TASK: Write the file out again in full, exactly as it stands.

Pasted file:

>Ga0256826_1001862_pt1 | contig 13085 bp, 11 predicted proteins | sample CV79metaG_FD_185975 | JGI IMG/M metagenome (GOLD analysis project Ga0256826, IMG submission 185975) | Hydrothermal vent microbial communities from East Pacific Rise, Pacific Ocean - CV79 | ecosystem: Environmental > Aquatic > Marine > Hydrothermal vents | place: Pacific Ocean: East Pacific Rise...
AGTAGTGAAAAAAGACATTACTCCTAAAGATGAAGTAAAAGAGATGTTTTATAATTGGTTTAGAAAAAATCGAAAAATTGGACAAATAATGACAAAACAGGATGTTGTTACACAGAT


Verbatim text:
>Ga0256826_1001862_pt1 | contig 13085 bp, 11 predicted proteins | sample CV79metaG_FD_185975 | JGI IMG/M metagenome (GOLD analysis project Ga0256826, IMG submission 185975) | Hydrothermal vent microbial communities from East Pacific Rise, Pacific Ocean - CV79 | ecosystem: Environmental > Aquatic > Marine > Hydrothermal vents | place: Pacific Ocean: East Pacific Rise...
AGTAGTGAAAAAAGACATTACTCCTAAAGATGAAGTAAAAGAGATGTTTTATAATTGGTTTAGAAAAAATCGAAAAATTGGACAAATAATGACAAAACAGGATGTTGTTACACAGAT